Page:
The Internal Revenue Service (IRS) offers many incentives for parents, including childcare credits and deductions. This much-needed financial boost is often welcomed by new parents eager to offset the staggering cost of their bundle of joy. A childcare tax credit pays them back for money spent on child services. A deduction reduces their taxable income if they spent money on things like adoption, student loans, tuition and specialty camps. Child support and foster parent income do not come with tax consequences, and are not considered income.
Child Care Credit
As of 2012, parents could claim childcare expenses of up to $3,000 for one child or $6,000 for two or more. That amount is returned to them as a tax credit. The credit applies if you're both working or actively looking for work at any time during the tax year. It also applies if your child was enrolled in private kindergarten. As is always the case with the IRS, a few stipulations apply. The child must be under 13 at the time of the care; older children must be physically or mentally handicapped or otherwise incapable of self-care.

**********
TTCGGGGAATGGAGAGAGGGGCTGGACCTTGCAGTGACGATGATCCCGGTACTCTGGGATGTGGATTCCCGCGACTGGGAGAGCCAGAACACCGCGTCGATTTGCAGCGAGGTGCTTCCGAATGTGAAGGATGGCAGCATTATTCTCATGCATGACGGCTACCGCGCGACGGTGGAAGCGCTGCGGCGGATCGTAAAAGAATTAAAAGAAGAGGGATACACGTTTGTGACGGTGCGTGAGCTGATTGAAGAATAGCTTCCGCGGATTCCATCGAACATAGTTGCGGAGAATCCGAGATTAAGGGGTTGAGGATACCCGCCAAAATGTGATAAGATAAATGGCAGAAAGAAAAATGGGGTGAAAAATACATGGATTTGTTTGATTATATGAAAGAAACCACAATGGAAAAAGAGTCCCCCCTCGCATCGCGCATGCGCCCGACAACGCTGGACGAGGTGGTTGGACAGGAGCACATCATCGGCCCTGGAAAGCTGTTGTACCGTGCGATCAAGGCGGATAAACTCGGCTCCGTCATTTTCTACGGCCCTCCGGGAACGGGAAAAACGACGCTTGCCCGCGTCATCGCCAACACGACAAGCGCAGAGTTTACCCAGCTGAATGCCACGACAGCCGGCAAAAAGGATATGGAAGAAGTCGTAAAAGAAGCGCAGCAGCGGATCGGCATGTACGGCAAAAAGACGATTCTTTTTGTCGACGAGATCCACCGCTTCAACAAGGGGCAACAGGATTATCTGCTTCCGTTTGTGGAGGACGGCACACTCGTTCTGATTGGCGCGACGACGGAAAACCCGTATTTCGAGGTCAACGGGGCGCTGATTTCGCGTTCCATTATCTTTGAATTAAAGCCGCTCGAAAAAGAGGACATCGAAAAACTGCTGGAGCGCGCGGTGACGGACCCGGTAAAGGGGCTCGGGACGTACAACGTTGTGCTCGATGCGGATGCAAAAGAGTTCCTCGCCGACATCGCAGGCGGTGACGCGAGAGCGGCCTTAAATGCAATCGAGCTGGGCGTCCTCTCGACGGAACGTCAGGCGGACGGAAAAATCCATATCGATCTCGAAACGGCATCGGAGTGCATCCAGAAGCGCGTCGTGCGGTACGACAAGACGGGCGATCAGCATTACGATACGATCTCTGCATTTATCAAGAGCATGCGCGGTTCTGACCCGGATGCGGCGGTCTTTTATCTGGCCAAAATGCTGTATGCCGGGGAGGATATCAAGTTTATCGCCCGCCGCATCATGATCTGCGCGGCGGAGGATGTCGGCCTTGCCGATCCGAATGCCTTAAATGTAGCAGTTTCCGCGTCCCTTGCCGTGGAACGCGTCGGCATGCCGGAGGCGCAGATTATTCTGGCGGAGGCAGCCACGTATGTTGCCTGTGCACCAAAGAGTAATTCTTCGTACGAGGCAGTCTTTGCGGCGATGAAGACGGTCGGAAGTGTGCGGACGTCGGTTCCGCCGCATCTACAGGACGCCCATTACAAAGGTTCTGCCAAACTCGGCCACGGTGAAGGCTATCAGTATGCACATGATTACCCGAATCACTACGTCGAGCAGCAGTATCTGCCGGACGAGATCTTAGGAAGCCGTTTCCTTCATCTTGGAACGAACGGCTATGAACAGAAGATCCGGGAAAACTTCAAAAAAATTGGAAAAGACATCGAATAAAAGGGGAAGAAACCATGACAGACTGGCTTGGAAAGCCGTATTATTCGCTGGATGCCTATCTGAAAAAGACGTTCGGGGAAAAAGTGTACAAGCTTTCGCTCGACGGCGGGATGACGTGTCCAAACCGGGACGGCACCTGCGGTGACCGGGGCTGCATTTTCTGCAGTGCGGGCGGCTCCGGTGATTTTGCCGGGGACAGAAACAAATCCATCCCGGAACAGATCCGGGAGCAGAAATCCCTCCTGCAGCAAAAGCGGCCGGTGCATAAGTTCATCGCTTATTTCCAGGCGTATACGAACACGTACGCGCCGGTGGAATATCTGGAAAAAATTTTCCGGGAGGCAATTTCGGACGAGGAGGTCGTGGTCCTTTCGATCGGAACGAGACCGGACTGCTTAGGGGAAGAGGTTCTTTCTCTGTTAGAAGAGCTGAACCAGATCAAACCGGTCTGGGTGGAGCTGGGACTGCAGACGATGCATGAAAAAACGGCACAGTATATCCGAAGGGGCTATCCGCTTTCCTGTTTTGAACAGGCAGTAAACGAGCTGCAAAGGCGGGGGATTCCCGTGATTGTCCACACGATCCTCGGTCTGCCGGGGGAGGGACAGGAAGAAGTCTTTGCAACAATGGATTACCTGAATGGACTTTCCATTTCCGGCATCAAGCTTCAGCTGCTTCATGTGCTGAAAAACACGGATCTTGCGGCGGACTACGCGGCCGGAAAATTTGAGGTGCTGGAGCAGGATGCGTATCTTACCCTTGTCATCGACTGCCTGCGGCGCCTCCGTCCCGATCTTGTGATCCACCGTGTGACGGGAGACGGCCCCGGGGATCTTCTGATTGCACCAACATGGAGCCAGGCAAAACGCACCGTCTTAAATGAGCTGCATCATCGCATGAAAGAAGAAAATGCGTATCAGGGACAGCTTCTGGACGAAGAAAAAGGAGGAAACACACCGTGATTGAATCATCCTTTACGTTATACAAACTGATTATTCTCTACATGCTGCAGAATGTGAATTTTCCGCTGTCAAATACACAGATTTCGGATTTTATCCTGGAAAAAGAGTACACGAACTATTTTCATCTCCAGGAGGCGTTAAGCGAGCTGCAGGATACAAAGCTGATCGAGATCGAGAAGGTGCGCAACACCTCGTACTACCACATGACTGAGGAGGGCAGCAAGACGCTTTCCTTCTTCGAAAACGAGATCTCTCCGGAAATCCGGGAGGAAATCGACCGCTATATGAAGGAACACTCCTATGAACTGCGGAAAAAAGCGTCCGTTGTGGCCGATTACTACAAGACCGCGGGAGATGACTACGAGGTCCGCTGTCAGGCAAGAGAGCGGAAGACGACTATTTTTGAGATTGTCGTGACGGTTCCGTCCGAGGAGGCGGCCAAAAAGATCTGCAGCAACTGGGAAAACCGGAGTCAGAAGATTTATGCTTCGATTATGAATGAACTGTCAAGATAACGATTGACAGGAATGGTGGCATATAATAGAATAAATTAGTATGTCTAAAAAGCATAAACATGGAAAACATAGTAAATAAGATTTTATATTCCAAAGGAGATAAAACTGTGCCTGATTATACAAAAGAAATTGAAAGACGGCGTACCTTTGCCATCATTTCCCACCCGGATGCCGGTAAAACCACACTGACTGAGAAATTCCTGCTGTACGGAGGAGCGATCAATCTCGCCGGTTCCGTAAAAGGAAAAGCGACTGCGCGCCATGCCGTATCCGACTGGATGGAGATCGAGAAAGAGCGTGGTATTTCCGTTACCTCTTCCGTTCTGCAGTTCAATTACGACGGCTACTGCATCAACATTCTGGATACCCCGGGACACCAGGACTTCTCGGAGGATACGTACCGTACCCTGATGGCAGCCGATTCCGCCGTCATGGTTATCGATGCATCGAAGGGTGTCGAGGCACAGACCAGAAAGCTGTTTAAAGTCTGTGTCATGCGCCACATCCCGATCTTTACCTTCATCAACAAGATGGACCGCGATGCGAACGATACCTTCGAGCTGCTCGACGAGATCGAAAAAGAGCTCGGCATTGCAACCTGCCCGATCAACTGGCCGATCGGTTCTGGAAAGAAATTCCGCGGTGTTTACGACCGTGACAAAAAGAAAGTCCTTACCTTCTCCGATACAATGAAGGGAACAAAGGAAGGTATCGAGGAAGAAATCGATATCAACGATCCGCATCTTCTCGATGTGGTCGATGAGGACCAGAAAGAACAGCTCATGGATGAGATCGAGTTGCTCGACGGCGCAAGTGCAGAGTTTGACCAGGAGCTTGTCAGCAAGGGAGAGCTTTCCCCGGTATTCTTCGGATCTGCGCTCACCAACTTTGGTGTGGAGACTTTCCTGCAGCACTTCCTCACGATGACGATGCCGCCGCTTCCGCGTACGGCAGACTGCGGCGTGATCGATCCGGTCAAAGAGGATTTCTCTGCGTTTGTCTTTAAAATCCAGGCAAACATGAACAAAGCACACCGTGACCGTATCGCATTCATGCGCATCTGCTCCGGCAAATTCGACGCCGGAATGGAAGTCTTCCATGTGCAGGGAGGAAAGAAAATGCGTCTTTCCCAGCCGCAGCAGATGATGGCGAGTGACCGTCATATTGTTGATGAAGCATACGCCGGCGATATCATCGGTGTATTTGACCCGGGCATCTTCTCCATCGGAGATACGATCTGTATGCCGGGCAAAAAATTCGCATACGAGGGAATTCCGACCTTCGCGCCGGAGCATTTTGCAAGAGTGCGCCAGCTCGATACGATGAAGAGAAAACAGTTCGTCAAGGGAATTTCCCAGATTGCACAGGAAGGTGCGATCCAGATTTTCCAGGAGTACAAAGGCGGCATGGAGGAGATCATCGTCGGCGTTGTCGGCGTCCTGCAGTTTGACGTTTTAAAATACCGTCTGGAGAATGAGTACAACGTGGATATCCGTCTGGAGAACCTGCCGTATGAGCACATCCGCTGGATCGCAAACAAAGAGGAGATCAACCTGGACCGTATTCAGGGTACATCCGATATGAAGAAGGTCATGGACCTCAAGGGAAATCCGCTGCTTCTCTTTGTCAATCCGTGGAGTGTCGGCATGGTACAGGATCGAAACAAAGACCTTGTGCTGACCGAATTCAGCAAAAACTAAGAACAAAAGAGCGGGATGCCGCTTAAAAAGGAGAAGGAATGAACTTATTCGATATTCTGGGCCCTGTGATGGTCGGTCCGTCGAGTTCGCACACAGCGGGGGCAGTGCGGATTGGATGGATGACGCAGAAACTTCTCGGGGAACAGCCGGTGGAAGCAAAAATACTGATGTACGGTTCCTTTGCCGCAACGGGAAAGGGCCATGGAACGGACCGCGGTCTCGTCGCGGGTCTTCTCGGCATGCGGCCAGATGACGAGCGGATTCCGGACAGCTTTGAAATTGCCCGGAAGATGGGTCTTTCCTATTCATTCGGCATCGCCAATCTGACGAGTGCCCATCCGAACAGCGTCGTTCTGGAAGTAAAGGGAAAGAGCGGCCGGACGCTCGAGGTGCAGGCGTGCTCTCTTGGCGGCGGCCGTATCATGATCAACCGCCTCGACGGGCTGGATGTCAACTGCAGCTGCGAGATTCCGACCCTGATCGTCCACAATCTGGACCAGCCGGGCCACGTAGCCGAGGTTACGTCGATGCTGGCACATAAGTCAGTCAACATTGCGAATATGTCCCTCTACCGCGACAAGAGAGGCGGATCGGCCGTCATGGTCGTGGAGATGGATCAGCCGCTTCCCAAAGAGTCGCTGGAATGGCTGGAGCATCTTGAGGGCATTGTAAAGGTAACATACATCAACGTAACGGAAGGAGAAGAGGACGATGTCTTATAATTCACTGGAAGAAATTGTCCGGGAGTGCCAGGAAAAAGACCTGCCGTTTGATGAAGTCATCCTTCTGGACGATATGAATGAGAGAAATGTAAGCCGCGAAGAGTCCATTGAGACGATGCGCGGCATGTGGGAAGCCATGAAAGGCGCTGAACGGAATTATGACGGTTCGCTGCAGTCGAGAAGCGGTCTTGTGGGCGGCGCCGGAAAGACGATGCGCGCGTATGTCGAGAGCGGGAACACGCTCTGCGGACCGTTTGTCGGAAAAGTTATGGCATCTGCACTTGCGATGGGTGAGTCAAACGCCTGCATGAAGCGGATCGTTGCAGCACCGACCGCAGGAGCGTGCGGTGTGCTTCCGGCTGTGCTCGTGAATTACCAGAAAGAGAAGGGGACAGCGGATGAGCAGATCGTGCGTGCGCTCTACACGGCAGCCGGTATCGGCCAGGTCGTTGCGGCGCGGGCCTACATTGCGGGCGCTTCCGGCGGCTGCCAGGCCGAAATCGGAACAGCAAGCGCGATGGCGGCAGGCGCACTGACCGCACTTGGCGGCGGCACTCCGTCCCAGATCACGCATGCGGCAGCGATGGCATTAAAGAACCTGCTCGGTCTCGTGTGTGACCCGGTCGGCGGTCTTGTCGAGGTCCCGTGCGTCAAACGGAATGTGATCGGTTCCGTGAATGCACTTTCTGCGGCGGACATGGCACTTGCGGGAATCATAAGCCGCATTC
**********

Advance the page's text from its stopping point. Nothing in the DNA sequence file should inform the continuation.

Child Care Deductions
The IRS has several deductions for mom and dad. Parents who adopt a child during the tax year can deduct a portion of the adoption costs. If you get child support or help raise foster children, you don't have to report any of that income to the IRS. Parents saving for college should be relieved to know things like pre-paid tuition plans, state college savings plans (529 accounts) and student loan interests are also deductible.
Battle of the Forms
Depending on if you're applying for a deduction or credit, you'll need to fill out an IRS form. Parents seeking the childcare credit must fill out Form 2441, while those pursuing childcare deductions need to list everything on Schedule A of Form 1040. Of course, parents can apply for both.
The more money you earn, the less you get back with either a credit or deduction. The childcare credit begins to diminish, or phase out, when parents earn $11,000 per year or more. If mom and dad file separately, the phase out begins when income reaches $55,000. Income levels affecting childcare deductions are much higher. In fact, as of 2013, the IRS planned to phase out deductions for itemized childcare expenses for couples earning $261,650 together or if one made $174,450 a year.
Stephanie Reid has been writing professionally since 2007, with work published in the Virginia Bar Association's "Family Law Quarterly" and the "Whittier Journal of Child and Family Advocacy." She received her Juris Doctor from Regent University and her Bachelor of Arts in French and child development from Florida State University. Reid is admitted to practice law in Delaware and Maryland.